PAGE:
BBC Documentary on 2002 and U.K. fault lines

  • Why was Pakistan under the spotlight post Sept 11, 2001 till early 2002? How was the spotlight shifted? What are the fault lines between England & three countries of the United Kingdom?  

The recent BBC documentary on Gujarat 2002, post the burning alive of 59 women and children, became the topic of prime time TV debate in India last week. For years’ discussions invariably made it sound as if 2002 was India’s first riot. 


This Outlook India   article provides details of major riots since 1967. Next, this Firstpost  article tells which political party ruled the state during riots referred to in the Outlook article and, details of Bomb Blasts since 1993. Hindu-Muslim riots took place under British Rule too. My compilation has the details. In 2022, Hindus were attacked in Leicester , England. It does not mean that one is justifying violence but an informed non-biased perspective helps in the long run.   


The documentary was able to get BJP supporters defensive and secularists aggressive, both of whom forgot that 250 Hindus died in the violence. 


Why would BBC make a documentary on an old issue?


Former Foreign Secretary Kanwal Sibal wrote, “India’s independent position on the Ukraine conflict when the UK is war-mongering on the issue cannot but displease circles in the U.K. and the West in general, including think tanks, the western media, the ideological billionaires who are funding foundations to prevent countries like India to develop a strategic autonomy and resist the West’s control over their decisions.” 

A London based analyst says, “U.K. wants a stronger position on the Free Trade Agreement negotiations with India so they are using this to create pressure. Classic British game. Another reason could also be to reign in Modi given his proximity to Russia and USA at the same time. British are heavily invested in Ukraine and may be the idea of Modi being able to negotiate with both Putin and Biden isn't looking good to the British deep state.” Can it even be a move to thwart Indian efforts to make a success of its G20 Presidency?    


Returning to early 2002, it is important to know the international situation then.  


Two major terrorist attacks in 2001 were September 11 in New York and the December 13 Parliament House in New Delhi. The spotlight was on Pakistan. In response, India launched Operation Parakram, said to be India’s biggest and longest ever mobilization of armed forces, and the U.S. started the bombing of Afghanistan . Pakistan’s role in the Parliament House attack was clear. However, its providing a safe haven to Osama-Bin-Laden only got confirmed later.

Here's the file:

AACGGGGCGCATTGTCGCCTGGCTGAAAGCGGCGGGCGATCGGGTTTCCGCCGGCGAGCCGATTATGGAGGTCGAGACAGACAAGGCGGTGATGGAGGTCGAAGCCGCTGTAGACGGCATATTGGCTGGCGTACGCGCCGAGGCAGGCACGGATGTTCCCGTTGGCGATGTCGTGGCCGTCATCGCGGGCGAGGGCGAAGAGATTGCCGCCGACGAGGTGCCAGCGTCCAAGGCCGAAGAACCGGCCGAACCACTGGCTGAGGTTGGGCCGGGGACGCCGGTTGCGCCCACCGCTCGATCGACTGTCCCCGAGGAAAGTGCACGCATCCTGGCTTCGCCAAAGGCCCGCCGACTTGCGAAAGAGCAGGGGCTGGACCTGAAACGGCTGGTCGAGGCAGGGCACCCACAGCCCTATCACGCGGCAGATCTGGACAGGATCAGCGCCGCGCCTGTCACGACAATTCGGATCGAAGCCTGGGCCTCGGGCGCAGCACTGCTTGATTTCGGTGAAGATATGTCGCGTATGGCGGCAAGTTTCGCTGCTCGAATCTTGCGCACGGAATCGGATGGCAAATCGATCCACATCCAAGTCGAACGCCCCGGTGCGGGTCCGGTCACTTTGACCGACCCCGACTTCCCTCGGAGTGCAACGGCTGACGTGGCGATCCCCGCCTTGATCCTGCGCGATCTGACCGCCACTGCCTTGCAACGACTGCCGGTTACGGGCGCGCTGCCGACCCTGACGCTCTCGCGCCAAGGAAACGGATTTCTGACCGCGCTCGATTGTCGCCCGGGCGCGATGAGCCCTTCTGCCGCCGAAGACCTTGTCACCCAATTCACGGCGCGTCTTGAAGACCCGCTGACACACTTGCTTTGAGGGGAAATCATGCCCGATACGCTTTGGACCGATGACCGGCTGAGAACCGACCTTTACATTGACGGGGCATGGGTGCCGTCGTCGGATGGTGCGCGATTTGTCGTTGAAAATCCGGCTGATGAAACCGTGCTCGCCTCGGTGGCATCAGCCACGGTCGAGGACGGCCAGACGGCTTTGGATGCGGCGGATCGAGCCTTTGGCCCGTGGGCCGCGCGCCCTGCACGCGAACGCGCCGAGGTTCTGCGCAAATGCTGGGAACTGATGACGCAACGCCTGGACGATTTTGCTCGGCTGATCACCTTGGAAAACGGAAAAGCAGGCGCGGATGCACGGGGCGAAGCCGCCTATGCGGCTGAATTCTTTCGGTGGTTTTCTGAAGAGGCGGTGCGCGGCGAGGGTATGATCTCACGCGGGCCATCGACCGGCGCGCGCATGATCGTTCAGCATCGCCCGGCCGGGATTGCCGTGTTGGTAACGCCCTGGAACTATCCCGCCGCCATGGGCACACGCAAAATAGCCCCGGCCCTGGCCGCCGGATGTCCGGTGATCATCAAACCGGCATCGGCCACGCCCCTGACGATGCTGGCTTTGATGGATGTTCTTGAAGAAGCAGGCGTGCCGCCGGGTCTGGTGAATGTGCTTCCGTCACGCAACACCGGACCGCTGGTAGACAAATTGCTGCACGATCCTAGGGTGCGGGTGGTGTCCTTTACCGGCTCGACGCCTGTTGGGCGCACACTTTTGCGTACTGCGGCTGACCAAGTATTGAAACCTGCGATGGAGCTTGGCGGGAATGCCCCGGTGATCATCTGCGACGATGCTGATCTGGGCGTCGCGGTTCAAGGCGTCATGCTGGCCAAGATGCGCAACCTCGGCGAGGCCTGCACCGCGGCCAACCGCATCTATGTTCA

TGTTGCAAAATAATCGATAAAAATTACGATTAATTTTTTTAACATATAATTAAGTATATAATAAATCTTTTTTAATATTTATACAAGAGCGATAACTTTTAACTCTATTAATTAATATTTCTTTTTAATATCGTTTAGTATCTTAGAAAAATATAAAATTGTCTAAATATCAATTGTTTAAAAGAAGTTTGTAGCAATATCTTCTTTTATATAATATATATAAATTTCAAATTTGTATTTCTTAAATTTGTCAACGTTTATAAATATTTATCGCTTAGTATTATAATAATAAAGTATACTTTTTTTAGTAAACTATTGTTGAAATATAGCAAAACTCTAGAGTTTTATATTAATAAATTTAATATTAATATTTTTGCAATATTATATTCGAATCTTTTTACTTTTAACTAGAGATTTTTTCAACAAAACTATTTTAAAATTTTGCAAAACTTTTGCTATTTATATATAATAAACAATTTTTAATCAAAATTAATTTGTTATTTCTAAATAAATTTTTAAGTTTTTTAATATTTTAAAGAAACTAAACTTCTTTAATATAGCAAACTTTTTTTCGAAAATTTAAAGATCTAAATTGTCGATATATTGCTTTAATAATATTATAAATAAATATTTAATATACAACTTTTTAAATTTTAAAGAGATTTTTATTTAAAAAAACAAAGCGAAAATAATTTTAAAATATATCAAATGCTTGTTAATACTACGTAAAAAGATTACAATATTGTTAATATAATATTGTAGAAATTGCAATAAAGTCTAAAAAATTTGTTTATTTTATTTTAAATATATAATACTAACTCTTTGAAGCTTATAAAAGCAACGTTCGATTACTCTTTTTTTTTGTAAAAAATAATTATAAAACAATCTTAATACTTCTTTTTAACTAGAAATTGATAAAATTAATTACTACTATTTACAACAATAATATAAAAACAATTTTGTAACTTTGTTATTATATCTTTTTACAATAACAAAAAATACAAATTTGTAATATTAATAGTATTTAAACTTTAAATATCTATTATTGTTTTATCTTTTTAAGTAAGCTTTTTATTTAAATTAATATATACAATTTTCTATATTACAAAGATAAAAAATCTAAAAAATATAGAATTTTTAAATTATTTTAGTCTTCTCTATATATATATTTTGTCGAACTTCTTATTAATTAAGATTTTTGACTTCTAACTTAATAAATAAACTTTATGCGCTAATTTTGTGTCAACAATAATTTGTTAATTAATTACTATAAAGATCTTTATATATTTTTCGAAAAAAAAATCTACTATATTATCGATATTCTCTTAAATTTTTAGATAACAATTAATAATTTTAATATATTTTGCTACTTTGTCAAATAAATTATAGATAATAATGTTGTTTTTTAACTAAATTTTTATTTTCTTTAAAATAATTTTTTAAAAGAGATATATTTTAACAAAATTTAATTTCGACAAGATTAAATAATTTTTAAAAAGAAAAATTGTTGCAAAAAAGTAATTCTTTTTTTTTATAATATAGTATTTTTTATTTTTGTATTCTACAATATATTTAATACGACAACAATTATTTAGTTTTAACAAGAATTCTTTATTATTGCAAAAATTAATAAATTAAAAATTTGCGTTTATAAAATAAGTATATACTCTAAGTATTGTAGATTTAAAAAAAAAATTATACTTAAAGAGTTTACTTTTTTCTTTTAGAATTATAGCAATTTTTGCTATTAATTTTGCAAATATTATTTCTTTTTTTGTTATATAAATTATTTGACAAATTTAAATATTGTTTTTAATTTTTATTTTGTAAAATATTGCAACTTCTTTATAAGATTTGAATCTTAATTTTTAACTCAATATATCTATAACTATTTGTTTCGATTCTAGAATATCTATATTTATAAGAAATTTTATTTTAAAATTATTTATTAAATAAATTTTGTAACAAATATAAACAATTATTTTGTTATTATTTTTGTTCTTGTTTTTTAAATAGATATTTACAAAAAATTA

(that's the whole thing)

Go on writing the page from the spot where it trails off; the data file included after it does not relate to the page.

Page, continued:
In such a situation Pakistan had to shift one, global attention from itself and second, the Indian Army from its borders. The powers that be knew that a Godhra type of killing would result in a strong backlash and shift the focus to India.  


In a 2005 article for Col Anil Athale (retd) wrote it was likely that the post Godhra riots saved Pakistan from being attacked by India. Troops earmarked for internal riot control duties were deployed at the border. He said, “Almost two army divisions were withdrawn from the border, creating a gaping hole in the defences, weakening the threat of armed action against Pakistan.”


Most have failed to see this connection.    This and the trigger for the post Godhra violence is not spoken about enough. Instead, many are over reacting to the BBC documentary. 


It is perhaps time to highlight fault lines within the United Kingdom and recall what Sardar Patel said on August 9, 1945, “The British talk of Hindu Muslim quarrels but who has thrust the burden on their shoulders? If they are sincere let them hand over to the Congress, League or international arbitration. Give me just a week’s rule over Britain, I will create such disagreements that England, Wales and Scotland will fight one another for ever.” (Patel-A Life by Rajmohan Gandhi). 


Let us get a peep into the dynamics between member countries of the United Kingdom (U.K.) i.e. England, Scotland, Ireland and Wales. Great Britain includes England, Wales and Scotland. Read on.  


England (ENG) and Ireland.   Today Southern Ireland (SI) or Ireland is an independent country having Euro as its currency and Northern Ireland is part of the U.K. with the Pound Sterling as its currency. Was it always that way?    


According  to, “In 1919 an Irish republic was proclaimed by Sinn Féin, an Irish nationalist party. Facing civil war in Ireland, Britain partitioned the island in 1920, with separate parliaments in the predominantly Protestant northeast and predominantly Catholic south and northwest. However, the republicans opposed the formula, and in 1922 the Irish Free State was formed. Almost immediately, the northeast-Northern Ireland (NI)-withdrew and accepted self-governance within the United Kingdom”.


England is Protestant. Southern Ireland is Catholic whilst NI is mainly protestant. Thus, NI culturally and historically feels part of ENG.